Nearly one in five technology startup founders say they are “certain” they’re building a billion-dollar startup despite the fact that there are only 174 privately-held billion dollar companies—what Fortune calls “unicorns”—in the world today. This staggering disconnect makes one thing clear: there must be something in the water in San Francisco.
Much like Hollywood before it, San Francisco’s tech scene has developed a magnetic mystique fueled by an unabashed optimism. This spirit leads many tech employees and founders to be sure that they are making an enormous impact on the world.
“Being delusional is a requirement of entrepreneurship,” explains Chenoa Farnsworth, managing director of Blue Startups, an accelerator in Honolulu that TechCrunch called one of the top 20 in the nation. “If you were rational, you would never start a company.”
Gabe Mott, creator of the color puzzle game Huedoku, agrees, saying he can see how founders fall under that spell. It wasn’t long ago that Mott felt he was on the golden billion-dollar track: “There was a time about a year and a half ago when I realized that the challenges we were facing were so unique. We’re exploring neuroscience, color therapy, gaming, and I was like, ‘This is going to be huge.’ There’s no Tetris for color, there’s no sudoku for color. We are truly building something unique.”
The time since has been sobering for Mott, who struggled to raise funds for Huedoku before deciding to focus solely on the product and growing engagement within his existing user base. “It’s not useful to think about [a billion-dollar valuation] at all. That whole brain space is not inspiring, not interesting and while it would be cool, it has nothing to do with actually making it happen.”
In Gainesville, Florida, a startup scene has emerged that may as well be in a different galaxy than Silicon Valley. Aidan Augustin, founder of the Gainesville-based event-tech marketing firm Feathr, never dared to think in billions. He remarks, “I am quite certain that I am not building a unicorn.”
Augustin agrees that a billion-dollar dream, while nice, is not the healthy approach: “A [billion dollar-valuation] is not a good goal to have on a number of levels. To self-inflict a billion-dollar target before a venture capitalist puts that pressure on a founder seems unnecessary. I don’t know why one would do that, other than arrogance or ego. There are a lot of happy endings that are short of that mark.”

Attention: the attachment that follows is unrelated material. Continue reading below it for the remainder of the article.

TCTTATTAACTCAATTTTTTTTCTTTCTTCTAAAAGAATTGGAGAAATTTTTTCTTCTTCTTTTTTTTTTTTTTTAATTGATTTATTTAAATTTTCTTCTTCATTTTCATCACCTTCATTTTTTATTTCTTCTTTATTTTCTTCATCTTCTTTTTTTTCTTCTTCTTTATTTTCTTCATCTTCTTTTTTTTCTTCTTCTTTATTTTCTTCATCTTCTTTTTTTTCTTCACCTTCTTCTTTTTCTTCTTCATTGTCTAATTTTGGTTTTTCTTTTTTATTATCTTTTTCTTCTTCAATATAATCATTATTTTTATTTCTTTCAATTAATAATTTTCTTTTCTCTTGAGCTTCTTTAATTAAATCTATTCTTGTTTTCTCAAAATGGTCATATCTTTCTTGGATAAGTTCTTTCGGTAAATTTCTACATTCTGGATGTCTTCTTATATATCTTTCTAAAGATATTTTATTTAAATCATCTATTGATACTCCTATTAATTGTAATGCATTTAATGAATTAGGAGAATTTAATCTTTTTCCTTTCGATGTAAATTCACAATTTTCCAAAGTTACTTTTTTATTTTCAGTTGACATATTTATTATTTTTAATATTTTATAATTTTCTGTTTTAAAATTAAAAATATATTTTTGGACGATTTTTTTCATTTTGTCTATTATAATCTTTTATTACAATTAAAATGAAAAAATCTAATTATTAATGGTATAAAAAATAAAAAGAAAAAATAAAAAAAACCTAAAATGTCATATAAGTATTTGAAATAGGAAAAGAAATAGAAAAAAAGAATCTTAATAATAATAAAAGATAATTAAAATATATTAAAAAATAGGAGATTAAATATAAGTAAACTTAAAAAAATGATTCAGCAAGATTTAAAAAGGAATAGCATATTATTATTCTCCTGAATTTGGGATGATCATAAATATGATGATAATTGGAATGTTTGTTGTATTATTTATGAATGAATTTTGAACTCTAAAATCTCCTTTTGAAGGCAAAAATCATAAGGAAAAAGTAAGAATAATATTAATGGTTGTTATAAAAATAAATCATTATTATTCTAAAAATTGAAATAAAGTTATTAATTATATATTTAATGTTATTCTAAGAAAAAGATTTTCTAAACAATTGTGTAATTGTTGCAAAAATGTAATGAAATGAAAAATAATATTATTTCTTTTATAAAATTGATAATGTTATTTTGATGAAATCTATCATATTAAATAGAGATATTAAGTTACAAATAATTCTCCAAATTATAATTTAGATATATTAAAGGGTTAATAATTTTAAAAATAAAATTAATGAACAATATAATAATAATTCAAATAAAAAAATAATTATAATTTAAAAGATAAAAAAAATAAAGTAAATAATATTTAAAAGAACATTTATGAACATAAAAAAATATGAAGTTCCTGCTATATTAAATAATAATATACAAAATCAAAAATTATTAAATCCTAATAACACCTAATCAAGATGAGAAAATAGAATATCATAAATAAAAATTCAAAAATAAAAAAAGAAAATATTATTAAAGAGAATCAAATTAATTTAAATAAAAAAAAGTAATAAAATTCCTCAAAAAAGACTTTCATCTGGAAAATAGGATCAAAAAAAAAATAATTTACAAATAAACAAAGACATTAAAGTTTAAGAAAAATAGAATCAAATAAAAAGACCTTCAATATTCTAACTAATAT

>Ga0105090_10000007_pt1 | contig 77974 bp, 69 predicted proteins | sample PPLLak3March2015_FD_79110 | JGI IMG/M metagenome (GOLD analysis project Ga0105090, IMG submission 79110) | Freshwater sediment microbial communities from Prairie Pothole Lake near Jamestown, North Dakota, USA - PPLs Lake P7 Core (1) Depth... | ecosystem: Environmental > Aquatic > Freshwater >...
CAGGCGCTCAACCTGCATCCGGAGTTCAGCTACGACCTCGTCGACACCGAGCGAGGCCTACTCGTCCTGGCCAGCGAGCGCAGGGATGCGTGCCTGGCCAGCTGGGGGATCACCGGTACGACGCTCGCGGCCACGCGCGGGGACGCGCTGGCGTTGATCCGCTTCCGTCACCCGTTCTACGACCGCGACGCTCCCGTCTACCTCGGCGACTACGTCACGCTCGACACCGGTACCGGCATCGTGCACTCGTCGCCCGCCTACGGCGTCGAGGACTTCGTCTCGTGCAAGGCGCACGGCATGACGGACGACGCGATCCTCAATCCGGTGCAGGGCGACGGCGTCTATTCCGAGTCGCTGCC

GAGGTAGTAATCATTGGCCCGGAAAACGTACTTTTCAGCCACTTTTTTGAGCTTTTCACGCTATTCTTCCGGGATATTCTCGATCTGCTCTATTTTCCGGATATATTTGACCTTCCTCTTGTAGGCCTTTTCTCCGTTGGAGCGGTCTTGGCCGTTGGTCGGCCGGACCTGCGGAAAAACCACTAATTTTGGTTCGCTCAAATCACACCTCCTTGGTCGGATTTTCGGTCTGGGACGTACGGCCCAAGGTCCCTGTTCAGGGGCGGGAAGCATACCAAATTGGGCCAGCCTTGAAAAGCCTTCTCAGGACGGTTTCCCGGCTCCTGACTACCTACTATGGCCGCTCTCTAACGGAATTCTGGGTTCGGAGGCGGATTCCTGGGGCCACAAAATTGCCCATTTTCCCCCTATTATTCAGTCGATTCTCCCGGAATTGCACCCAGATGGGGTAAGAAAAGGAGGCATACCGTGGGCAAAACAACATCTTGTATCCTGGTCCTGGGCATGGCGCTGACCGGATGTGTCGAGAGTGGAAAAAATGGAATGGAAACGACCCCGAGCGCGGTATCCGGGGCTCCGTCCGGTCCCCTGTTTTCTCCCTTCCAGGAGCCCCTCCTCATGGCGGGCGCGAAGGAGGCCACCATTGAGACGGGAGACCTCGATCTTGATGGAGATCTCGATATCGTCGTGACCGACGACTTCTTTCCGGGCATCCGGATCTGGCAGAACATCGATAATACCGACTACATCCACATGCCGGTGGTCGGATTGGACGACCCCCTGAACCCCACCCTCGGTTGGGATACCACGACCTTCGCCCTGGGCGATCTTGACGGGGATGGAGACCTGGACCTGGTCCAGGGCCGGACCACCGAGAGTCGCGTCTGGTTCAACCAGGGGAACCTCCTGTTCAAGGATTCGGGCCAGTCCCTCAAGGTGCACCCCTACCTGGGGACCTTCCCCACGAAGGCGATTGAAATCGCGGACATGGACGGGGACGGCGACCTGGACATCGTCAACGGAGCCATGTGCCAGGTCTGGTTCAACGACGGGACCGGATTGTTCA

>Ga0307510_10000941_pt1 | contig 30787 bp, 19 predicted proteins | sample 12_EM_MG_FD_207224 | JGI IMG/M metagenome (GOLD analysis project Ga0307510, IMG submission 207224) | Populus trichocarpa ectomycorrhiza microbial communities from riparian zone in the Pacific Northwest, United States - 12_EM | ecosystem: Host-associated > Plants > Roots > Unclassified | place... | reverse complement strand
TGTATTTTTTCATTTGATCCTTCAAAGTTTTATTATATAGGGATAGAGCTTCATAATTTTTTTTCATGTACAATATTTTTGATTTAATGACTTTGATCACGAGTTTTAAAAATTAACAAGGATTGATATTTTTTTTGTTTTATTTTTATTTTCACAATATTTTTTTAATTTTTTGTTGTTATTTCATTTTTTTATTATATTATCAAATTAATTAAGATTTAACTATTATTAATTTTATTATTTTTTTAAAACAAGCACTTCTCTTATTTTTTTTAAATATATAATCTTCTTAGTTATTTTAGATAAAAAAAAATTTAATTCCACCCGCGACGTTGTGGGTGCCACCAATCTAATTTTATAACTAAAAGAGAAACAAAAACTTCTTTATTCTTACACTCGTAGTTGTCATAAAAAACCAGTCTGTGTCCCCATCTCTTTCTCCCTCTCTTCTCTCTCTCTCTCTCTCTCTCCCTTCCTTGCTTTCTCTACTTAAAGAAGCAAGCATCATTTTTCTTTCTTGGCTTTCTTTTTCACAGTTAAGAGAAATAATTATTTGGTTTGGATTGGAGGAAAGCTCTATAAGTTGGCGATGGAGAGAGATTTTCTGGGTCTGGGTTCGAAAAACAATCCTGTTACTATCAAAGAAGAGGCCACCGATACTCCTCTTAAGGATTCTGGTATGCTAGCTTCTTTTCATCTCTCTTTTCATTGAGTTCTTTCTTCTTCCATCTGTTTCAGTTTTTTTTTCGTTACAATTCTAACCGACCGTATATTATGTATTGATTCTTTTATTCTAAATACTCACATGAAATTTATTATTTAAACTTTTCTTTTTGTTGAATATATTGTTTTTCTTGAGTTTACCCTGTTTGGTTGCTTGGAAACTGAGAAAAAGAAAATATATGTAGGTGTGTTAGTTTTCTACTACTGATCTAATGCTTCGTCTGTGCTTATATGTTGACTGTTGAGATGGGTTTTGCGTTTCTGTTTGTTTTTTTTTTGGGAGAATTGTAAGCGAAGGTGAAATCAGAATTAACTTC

Augustin’s assertion that it is the venture capitalists, not the founders, who are to blame for the billion-dollar targets may be true. It certainly would explain why First Round Capital knows so many startups with such lofty goals while I struggled to find even one. First Round Capital, which has invested in successes like Uber, Warby Parker and TaskRabbit, aims for the moon with their investments and so it surrounds itself with founders who think in these terms.
The survey results may also speak to something a bit more troubling: the founder psychology that leads many in entrepreneurship to severe depression.
Many founders will tell you that the highs that come from building your own success are some of the highest in the human experience. The media loves to share these stories of fundraising and successful exit events, setting the bar high for founders-to-be.
What is often ignored is that the lows can be some of the most challenging times of a persons life and they’ve been felt by all entrepreneurs, from the founder you never heard of to Elon Musk. Musk, a billionaire who has started at least three world-changing businesses, often reflects and draws on 2008, which he calls the worst year of his life. “I remember waking up the Sunday before Christmas in 2008 and thinking to myself, ‘Man, I never thought I was someone who could ever be capable of a nervous breakdown,’ but I felt this was the closest I’ve ever come. It seemed pretty dark.”
Tesla, Musk’s electric car company, “was hemorrhaging money” and his space exploration firm’s great hope, the Falcon 1, did not have a successful mission in three attempts. The $180 million Musk made from selling PayPal to eBay was all-in on the two ambitious projects.
When Musk says all-in, he means all-in: “I had to borrow money just to pay rent.” And on top of it all? “I was getting divorced by the way, to add to that.”
No entrepreneur is immune to the pressure of expectations, internal or external. This pressure causes many founders to respond to questions about how things are going with blind optimism, a reaction driven by the false standard that early-stage companies need to be “crushing it.” This spirit often blurs the line between honest optimism and the false bravado that sets the founder on an emotional crash course for disaster. A study by Dr. Michael Freeman, a clinical professor at the University of California, San Francisco, shares that 30 percent of all entrepreneurs experience depression. For what it’s worth, that a number isn’t so far from the percentage that First Round claims are “certain” they’re building a unicorn.
While First Round Capital declined to comment on this story, the firm has shared its thoughts in an aptly-named post, “Here’s Why Founders Should Care about Happiness.” Unfortunately, First Round seems focused on discussing productivity and culture rather than mental well-being.
It’s up to the rest of us to start being honest with ourselves: billion-dollar outcomes aren’t the only winning outcomes, and the struggle is very, very real.
Andrew J. Chapin is a technology entrepreneur in San Francisco and a Boston Red Sox fan. Follow him on Twitter: @andrewjchapin.